VAT – what’s that? The no-nonsense guide for small businesses
Updated: Jun 4, 2020
VAT (Value Added Tax) – we know, it’s hardly an exciting topic (are you still with us?!) but it’s an important one to get to grips with. Many businesses find VAT confusing and worry about what they need to do in terms of notifying HMRC. That’s where we come in.
We’re here to explain VAT and what it means for your small business by answering some of the most commonly asked questions (we promise it’s not as bad as it seems!).
What is VAT?
VAT is a sales tax added on to goods or services.
VAT is most commonly charged at the standard rate - currently 20%, but in certain sales, the reduced rate or zero rate is used.
How does VAT work?
VAT is charged to your customers when they buy your goods or services (output tax), while you reclaim VAT from business-related purchases you make (input tax). Broadly speaking, if the output tax is more than the input tax you pay the difference to the HMRC - if it’s the other way around the HMRC pay the difference to you.
Do I have to register?
You must register for VAT if your total sales go above the taxable threshold, currently £85,000, in a 12-month period (must be done within the following month). Remember, that’s based on your turnover, not your profit. You must also register if you know you’re going to exceed the threshold within 30 days. You can voluntarily register before you reach the threshold – here are the main positives and negatives.
What are the positives and negatives of choosing to register?
It gives the impression you’re established, even if you’re a small business
It opens up opportunities to work with businesses who only deal with VAT registered businesses
You can reclaim VAT on purchases made
The extra admin involved with paperwork
Potential cash flow issues
It could be off-putting to suppliers or businesses who aren’t VAT registered and can’t reclaim tax
What are the legal obligations of registering?
There are four key things you need to do:
Pay outstanding VAT to the HMRC (source: HMRC)
Did you know...? You can claim the VAT for certain purchases you made before you were registered.
How do I register?
You can register online, by post using a VAT1 form (for businesses in the UK), or via your accountant. Get in touch if you need our help.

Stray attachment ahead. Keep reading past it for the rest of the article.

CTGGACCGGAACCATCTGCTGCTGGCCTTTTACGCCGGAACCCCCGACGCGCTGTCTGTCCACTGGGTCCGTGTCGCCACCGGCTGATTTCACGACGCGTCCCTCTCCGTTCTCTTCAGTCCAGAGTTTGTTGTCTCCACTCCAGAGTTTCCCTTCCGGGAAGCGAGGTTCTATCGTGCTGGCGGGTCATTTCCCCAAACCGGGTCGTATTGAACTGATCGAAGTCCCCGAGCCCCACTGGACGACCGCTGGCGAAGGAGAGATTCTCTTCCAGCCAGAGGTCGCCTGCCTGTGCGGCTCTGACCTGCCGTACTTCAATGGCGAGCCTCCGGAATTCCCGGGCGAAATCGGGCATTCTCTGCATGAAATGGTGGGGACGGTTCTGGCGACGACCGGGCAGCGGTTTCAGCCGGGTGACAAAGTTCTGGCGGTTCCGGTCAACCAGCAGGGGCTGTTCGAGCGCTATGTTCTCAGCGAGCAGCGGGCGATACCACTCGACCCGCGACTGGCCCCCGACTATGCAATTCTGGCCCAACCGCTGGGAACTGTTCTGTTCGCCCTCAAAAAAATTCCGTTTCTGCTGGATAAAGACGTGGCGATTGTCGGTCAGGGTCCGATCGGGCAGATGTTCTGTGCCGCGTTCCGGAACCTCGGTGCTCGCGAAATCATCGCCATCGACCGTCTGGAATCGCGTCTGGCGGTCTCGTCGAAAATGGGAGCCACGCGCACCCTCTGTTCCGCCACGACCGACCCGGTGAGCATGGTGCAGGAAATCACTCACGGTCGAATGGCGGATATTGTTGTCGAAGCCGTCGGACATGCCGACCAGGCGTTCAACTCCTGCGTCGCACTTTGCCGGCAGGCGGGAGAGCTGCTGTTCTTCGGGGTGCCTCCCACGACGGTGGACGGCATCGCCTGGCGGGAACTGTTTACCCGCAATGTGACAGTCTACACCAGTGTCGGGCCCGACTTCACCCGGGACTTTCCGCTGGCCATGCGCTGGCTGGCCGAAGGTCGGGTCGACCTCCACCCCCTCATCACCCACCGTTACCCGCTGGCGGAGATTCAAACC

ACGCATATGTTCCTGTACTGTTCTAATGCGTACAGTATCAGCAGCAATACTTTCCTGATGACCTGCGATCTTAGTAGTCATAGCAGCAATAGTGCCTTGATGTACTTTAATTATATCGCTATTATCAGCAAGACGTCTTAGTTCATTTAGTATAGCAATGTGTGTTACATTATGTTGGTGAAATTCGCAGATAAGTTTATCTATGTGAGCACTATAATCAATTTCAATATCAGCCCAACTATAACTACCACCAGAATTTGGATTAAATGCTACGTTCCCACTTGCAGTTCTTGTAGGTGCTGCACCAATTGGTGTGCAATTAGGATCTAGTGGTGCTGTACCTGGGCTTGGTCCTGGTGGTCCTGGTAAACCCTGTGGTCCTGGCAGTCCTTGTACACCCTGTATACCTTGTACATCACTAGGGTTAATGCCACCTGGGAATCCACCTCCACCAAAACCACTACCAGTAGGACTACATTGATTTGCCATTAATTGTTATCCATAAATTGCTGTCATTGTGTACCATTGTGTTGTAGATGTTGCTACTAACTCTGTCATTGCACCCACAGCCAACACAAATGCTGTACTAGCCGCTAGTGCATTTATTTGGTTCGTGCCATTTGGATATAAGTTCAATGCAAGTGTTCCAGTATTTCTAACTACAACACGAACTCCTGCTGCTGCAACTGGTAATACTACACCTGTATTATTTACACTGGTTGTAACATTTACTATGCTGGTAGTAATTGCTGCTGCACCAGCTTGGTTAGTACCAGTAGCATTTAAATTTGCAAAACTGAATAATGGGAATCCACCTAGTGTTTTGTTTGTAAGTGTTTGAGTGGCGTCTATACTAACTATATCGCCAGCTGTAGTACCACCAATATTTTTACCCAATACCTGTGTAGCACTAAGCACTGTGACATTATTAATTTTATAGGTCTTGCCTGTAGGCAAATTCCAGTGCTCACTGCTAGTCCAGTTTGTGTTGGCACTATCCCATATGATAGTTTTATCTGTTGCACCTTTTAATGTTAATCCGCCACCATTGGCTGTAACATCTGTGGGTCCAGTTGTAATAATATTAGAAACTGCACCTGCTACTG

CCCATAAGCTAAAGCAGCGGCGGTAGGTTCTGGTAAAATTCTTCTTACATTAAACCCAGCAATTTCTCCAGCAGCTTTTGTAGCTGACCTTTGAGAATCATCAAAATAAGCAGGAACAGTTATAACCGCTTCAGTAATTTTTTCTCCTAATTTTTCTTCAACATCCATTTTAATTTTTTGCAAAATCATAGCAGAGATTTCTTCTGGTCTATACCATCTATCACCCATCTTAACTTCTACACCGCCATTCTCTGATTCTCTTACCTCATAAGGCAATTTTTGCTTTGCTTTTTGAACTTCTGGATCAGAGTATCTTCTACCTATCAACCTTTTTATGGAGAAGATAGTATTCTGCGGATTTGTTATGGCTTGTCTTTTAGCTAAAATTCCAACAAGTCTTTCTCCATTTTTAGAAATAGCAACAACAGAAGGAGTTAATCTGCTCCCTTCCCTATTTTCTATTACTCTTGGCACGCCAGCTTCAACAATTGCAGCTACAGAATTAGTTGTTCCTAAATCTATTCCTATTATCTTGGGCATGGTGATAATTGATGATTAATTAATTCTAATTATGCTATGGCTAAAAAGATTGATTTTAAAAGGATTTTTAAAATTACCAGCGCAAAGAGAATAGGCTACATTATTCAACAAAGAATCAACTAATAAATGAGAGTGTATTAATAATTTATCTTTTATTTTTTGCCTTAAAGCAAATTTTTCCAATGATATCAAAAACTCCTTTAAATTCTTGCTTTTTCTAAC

What are the different types of VAT schemes?
In most cases, businesses complete a tax return every three months. But there are other schemes which might suit your business better, such as:
VAT Annual Accounting Scheme – you submit one tax return a year which is paid in advance and based on your previous tax payment
VAT Cash Accounting Scheme – you only pay VAT when you’ve been paid, but you still pay VAT on invoices you’ve issued (even if you haven’t received payment)
VAT Flat Rate Scheme – you pay a flat rate of VAT based on the percentage of sales
Which one is best suited to my business?
It depends on factors like the size and type of business – take a look at the HMRC website for more information or speak to your accountant who can give you tailored advice.
How should I manage my records?
Organisation is key! You need to keep a record of all paperwork that’s related to sales and purchases, whether it’s printed, electronic or stored on accounting software. Not sure whether you need certain paperwork? Keep hold of it and check with your accountant.
What information will I need to be able to submit my VAT return?
You’ll need your VAT number and an online account. You can do this directly on the HMRC website or using accounting software. If you’re working with an accountant, you can authorise them to do it on your behalf.
Did you know…? You need to keep hold of all VAT records for at least six years.
What if I want to de-register? When and how do I do it?
You can ask the HMRC to de-register your business, provided your taxable sales fall below £83,000 (the current de-registration threshold).
If you’re no longer eligible you must cancel your registration within 30 working days.
‘Making Tax Digital’ is on its way
The government is changing the way VAT registered businesses store and report records. From April 2019, you’ll need to do it digitally and send updates to the HMRC every three months.
If you have any further questions about VAT, feel free to get in touch and we would be more than happy to advise you about your business.